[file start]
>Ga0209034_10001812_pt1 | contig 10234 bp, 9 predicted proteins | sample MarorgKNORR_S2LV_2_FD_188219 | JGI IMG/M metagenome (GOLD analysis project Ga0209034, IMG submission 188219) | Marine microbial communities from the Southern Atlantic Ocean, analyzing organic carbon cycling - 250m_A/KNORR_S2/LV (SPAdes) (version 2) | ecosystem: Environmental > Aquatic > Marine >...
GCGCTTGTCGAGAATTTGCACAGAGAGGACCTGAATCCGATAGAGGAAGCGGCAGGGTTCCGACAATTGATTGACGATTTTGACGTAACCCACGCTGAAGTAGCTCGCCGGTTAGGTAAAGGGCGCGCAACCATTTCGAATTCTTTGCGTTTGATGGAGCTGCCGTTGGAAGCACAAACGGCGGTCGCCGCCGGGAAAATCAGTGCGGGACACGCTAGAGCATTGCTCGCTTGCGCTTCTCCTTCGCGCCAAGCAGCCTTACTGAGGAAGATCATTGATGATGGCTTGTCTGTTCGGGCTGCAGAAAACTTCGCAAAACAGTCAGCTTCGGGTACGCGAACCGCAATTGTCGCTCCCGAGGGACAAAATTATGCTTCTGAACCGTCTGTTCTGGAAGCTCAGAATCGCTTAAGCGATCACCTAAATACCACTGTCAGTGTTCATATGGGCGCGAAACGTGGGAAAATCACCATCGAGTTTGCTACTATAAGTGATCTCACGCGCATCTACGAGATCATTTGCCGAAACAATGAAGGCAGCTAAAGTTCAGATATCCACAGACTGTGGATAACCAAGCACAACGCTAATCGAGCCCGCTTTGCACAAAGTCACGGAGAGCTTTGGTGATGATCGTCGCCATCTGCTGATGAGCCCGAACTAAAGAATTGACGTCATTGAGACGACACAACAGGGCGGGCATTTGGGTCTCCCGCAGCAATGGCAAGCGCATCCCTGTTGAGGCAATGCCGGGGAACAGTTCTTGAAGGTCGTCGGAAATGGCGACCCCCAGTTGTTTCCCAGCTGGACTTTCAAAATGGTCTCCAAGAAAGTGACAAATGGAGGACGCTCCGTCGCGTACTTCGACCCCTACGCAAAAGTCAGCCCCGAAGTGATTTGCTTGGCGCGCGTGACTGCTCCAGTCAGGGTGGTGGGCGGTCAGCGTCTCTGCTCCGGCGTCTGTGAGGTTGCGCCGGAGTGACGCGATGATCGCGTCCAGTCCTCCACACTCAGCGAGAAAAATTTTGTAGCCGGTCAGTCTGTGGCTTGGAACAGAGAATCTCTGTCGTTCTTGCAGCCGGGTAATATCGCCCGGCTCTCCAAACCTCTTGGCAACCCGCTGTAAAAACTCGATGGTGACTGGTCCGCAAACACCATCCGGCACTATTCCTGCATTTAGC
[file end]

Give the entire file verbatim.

>Ga0209034_10001812_pt1 | contig 10234 bp, 9 predicted proteins | sample MarorgKNORR_S2LV_2_FD_188219 | JGI IMG/M metagenome (GOLD analysis project Ga0209034, IMG submission 188219) | Marine microbial communities from the Southern Atlantic Ocean, analyzing organic carbon cycling - 250m_A/KNORR_S2/LV (SPAdes) (version 2) | ecosystem: Environmental > Aquatic > Marine >...
GCGCTTGTCGAGAATTTGCACAGAGAGGACCTGAATCCGATAGAGGAAGCGGCAGGGTTCCGACAATTGATTGACGATTTTGACGTAACCCACGCTGAAGTAGCTCGCCGGTTAGGTAAAGGGCGCGCAACCATTTCGAATTCTTTGCGTTTGATGGAGCTGCCGTTGGAAGCACAAACGGCGGTCGCCGCCGGGAAAATCAGTGCGGGACACGCTAGAGCATTGCTCGCTTGCGCTTCTCCTTCGCGCCAAGCAGCCTTACTGAGGAAGATCATTGATGATGGCTTGTCTGTTCGGGCTGCAGAAAACTTCGCAAAACAGTCAGCTTCGGGTACGCGAACCGCAATTGTCGCTCCCGAGGGACAAAATTATGCTTCTGAACCGTCTGTTCTGGAAGCTCAGAATCGCTTAAGCGATCACCTAAATACCACTGTCAGTGTTCATATGGGCGCGAAACGTGGGAAAATCACCATCGAGTTTGCTACTATAAGTGATCTCACGCGCATCTACGAGATCATTTGCCGAAACAATGAAGGCAGCTAAAGTTCAGATATCCACAGACTGTGGATAACCAAGCACAACGCTAATCGAGCCCGCTTTGCACAAAGTCACGGAGAGCTTTGGTGATGATCGTCGCCATCTGCTGATGAGCCCGAACTAAAGAATTGACGTCATTGAGACGACACAACAGGGCGGGCATTTGGGTCTCCCGCAGCAATGGCAAGCGCATCCCTGTTGAGGCAATGCCGGGGAACAGTTCTTGAAGGTCGTCGGAAATGGCGACCCCCAGTTGTTTCCCAGCTGGACTTTCAAAATGGTCTCCAAGAAAGTGACAAATGGAGGACGCTCCGTCGCGTACTTCGACCCCTACGCAAAAGTCAGCCCCGAAGTGATTTGCTTGGCGCGCGTGACTGCTCCAGTCAGGGTGGTGGGCGGTCAGCGTCTCTGCTCCGGCGTCTGTGAGGTTGCGCCGGAGTGACGCGATGATCGCGTCCAGTCCTCCACACTCAGCGAGAAAAATTTTGTAGCCGGTCAGTCTGTGGCTTGGAACAGAGAATCTCTGTCGTTCTTGCAGCCGGGTAATATCGCCCGGCTCTCCAAACCTCTTGGCAACCCGCTGTAAAAACTCGATGGTGACTGGTCCGCAAACACCATCCGGCACTATTCCTGCATTTAGC